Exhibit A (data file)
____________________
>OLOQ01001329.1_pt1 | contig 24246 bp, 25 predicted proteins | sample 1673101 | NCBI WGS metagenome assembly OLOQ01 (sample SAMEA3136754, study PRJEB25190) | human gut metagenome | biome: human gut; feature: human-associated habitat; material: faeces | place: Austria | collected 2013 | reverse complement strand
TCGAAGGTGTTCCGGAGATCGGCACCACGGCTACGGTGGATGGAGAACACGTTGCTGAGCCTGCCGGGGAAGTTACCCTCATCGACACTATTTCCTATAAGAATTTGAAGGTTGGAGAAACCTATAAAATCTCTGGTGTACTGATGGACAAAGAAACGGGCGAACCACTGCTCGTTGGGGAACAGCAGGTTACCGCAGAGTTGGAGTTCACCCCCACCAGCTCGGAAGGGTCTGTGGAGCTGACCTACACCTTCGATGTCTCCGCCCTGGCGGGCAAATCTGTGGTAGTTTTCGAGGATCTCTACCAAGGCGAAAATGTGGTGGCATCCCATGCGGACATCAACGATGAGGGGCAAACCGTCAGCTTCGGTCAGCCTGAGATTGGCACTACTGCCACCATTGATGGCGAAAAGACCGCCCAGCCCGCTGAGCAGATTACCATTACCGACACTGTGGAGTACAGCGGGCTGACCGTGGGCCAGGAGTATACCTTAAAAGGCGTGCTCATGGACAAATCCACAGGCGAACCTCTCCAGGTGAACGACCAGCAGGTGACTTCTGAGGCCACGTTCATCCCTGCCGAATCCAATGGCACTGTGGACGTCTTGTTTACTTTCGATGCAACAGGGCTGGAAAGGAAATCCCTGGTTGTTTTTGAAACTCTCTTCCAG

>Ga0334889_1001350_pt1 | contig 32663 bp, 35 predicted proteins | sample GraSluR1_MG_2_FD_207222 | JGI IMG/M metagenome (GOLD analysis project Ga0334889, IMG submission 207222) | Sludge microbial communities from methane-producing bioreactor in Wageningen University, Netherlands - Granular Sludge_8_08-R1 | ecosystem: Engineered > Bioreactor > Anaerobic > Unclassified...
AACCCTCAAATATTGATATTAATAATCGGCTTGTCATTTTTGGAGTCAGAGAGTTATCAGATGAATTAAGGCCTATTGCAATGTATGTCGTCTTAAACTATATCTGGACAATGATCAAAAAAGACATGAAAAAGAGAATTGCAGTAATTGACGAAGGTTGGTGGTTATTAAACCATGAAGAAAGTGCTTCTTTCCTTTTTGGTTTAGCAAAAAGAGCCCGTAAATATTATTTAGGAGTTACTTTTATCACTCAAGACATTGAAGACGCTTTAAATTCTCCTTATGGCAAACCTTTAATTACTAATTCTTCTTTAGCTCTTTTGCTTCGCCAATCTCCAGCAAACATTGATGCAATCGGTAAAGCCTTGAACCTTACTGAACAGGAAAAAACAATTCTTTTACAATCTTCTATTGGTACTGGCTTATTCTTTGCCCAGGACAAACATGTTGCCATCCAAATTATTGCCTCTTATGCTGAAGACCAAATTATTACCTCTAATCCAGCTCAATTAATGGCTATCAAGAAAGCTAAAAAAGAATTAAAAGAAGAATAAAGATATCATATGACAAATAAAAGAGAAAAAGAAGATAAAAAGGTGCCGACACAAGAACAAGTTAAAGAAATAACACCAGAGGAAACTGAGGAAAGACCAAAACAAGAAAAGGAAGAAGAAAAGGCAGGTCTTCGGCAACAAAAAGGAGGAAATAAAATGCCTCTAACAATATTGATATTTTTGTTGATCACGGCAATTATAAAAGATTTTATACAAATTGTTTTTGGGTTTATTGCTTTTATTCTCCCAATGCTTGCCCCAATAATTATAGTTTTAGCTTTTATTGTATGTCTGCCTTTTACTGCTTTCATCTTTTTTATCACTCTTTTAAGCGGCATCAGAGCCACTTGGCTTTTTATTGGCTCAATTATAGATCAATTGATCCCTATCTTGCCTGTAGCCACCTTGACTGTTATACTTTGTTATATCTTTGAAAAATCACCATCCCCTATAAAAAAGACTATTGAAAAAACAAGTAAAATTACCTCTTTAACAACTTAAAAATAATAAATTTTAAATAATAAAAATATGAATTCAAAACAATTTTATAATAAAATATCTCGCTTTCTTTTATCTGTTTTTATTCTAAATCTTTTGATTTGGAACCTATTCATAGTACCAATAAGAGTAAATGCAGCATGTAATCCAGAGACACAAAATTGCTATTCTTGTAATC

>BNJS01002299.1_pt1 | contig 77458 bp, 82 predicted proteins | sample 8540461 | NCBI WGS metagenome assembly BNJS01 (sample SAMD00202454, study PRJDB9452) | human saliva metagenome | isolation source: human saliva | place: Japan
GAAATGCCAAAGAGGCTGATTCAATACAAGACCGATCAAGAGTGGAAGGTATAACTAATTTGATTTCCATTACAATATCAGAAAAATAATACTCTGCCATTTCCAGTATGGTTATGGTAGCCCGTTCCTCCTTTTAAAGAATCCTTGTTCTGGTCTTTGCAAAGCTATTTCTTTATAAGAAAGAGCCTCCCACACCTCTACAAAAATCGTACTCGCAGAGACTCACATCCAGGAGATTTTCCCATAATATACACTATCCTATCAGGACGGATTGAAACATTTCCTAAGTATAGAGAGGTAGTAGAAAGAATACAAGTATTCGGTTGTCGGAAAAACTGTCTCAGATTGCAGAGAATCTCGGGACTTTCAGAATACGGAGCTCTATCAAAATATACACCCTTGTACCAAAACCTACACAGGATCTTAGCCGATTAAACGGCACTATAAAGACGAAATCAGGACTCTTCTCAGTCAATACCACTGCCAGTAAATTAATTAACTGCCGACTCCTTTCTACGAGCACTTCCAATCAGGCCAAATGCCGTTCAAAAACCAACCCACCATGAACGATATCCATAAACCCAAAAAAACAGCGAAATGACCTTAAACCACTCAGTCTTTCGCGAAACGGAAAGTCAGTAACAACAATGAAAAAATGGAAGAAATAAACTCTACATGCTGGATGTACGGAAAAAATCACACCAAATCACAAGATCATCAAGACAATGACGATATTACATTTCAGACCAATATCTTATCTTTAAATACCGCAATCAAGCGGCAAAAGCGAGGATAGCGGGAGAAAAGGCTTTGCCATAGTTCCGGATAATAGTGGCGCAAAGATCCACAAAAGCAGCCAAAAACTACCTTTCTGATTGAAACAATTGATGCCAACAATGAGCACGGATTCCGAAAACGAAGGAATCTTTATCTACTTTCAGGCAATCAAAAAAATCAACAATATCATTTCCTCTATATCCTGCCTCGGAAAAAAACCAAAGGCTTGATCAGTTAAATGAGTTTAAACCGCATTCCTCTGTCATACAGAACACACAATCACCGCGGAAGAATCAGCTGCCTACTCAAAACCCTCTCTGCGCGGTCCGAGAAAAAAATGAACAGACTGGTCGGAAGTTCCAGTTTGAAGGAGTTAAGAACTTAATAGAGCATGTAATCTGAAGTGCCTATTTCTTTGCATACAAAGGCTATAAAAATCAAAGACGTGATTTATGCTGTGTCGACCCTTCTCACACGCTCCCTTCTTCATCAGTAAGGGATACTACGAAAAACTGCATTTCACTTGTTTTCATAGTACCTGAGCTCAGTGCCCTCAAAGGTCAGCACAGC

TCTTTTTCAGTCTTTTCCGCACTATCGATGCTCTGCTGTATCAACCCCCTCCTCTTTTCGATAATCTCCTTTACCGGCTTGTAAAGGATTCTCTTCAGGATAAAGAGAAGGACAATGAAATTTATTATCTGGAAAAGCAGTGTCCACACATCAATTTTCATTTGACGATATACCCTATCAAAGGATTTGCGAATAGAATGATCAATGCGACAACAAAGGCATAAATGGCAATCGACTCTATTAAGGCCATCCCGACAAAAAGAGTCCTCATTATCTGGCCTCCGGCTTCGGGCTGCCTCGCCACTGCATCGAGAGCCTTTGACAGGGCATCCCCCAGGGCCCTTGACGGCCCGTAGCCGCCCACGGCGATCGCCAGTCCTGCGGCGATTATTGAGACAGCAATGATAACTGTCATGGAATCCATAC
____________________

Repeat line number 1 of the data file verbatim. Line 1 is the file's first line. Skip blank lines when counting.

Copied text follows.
>OLOQ01001329.1_pt1 | contig 24246 bp, 25 predicted proteins | sample 1673101 | NCBI WGS metagenome assembly OLOQ01 (sample SAMEA3136754, study PRJEB25190) | human gut metagenome | biome: human gut; feature: human-associated habitat; material: faeces | place: Austria | collected 2013 | reverse complement strand